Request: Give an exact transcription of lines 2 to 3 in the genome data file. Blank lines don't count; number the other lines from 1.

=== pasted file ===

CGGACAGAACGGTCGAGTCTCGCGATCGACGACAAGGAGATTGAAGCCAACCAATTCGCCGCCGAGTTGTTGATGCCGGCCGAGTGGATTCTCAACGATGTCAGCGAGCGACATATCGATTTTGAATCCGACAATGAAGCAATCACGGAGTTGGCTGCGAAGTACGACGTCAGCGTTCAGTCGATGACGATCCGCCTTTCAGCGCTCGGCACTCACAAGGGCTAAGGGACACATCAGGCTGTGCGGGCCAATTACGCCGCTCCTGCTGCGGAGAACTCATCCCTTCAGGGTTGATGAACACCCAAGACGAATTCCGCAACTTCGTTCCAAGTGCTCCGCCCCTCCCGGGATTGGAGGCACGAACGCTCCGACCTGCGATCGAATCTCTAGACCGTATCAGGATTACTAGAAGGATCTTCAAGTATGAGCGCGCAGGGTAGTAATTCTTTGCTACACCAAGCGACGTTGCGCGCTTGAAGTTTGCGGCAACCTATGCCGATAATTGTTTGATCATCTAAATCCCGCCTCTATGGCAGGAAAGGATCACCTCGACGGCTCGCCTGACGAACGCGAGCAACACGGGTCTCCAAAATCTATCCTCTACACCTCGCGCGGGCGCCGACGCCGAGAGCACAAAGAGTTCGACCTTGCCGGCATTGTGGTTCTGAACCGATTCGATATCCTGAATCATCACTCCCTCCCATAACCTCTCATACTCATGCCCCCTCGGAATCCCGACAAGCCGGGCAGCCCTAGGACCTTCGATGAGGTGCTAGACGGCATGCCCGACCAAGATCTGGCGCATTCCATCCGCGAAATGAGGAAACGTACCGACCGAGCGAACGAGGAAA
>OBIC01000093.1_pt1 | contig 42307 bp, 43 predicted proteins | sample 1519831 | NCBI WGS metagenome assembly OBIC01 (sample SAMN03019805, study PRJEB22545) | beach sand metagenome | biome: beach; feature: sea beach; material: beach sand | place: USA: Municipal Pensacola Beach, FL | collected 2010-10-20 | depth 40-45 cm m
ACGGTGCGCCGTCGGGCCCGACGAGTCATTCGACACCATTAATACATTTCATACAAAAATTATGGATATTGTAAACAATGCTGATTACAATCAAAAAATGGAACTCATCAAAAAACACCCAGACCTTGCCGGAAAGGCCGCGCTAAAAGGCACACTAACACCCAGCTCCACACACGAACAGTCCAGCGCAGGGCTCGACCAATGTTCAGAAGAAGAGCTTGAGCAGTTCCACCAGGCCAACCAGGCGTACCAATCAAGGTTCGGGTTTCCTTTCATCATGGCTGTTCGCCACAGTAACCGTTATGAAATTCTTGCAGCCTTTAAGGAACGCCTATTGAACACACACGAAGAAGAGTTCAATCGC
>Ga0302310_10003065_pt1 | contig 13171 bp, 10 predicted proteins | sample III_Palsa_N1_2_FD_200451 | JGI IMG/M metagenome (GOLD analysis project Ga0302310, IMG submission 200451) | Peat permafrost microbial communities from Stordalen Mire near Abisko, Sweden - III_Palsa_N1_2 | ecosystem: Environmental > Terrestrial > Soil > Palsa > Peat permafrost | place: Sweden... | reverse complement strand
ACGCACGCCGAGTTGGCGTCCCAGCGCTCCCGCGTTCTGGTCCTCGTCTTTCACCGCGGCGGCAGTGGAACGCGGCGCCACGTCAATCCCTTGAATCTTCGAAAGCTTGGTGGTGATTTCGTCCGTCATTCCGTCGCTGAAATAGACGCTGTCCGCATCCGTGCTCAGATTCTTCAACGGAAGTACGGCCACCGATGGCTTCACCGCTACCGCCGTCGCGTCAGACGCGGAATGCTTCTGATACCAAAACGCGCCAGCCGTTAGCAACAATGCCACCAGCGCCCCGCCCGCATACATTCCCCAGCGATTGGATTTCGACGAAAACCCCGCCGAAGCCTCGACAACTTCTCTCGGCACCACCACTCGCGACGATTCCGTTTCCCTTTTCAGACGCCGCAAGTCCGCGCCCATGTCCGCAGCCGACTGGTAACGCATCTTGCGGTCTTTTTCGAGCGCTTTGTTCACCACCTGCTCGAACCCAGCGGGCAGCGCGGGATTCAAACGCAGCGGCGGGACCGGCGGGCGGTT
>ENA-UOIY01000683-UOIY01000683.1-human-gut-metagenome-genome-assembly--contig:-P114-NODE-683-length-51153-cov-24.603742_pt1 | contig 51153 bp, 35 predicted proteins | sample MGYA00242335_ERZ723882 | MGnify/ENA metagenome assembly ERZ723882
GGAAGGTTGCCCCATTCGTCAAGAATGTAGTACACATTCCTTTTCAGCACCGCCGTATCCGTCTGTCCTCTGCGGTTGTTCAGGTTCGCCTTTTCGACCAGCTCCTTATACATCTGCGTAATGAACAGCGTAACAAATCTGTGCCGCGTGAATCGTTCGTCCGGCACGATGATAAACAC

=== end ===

>OBIC01000093.1_pt1 | contig 42307 bp, 43 predicted proteins | sample 1519831 | NCBI WGS metagenome assembly OBIC01 (sample SAMN03019805, study PRJEB22545) | beach sand metagenome | biome: beach; feature: sea beach; material: beach sand | place: USA: Municipal Pensacola Beach, FL | collected 2010-10-20 | depth 40-45 cm m
ACGGTGCGCCGTCGGGCCCGACGAGTCATTCGACACCATTAATACATTTCATACAAAAATTATGGATATTGTAAACAATGCTGATTACAATCAAAAAATGGAACTCATCAAAAAACACCCAGACCTTGCCGGAAAGGCCGCGCTAAAAGGCACACTAACACCCAGCTCCACACACGAACAGTCCAGCGCAGGGCTCGACCAATGTTCAGAAGAAGAGCTTGAGCAGTTCCACCAGGCCAACCAGGCGTACCAATCAAGGTTCGGGTTTCCTTTCATCATGGCTGTTCGCCACAGTAACCGTTATGAAATTCTTGCAGCCTTTAAGGAACGCCTATTGAACACACACGAAGAAGAGTTCAATCGC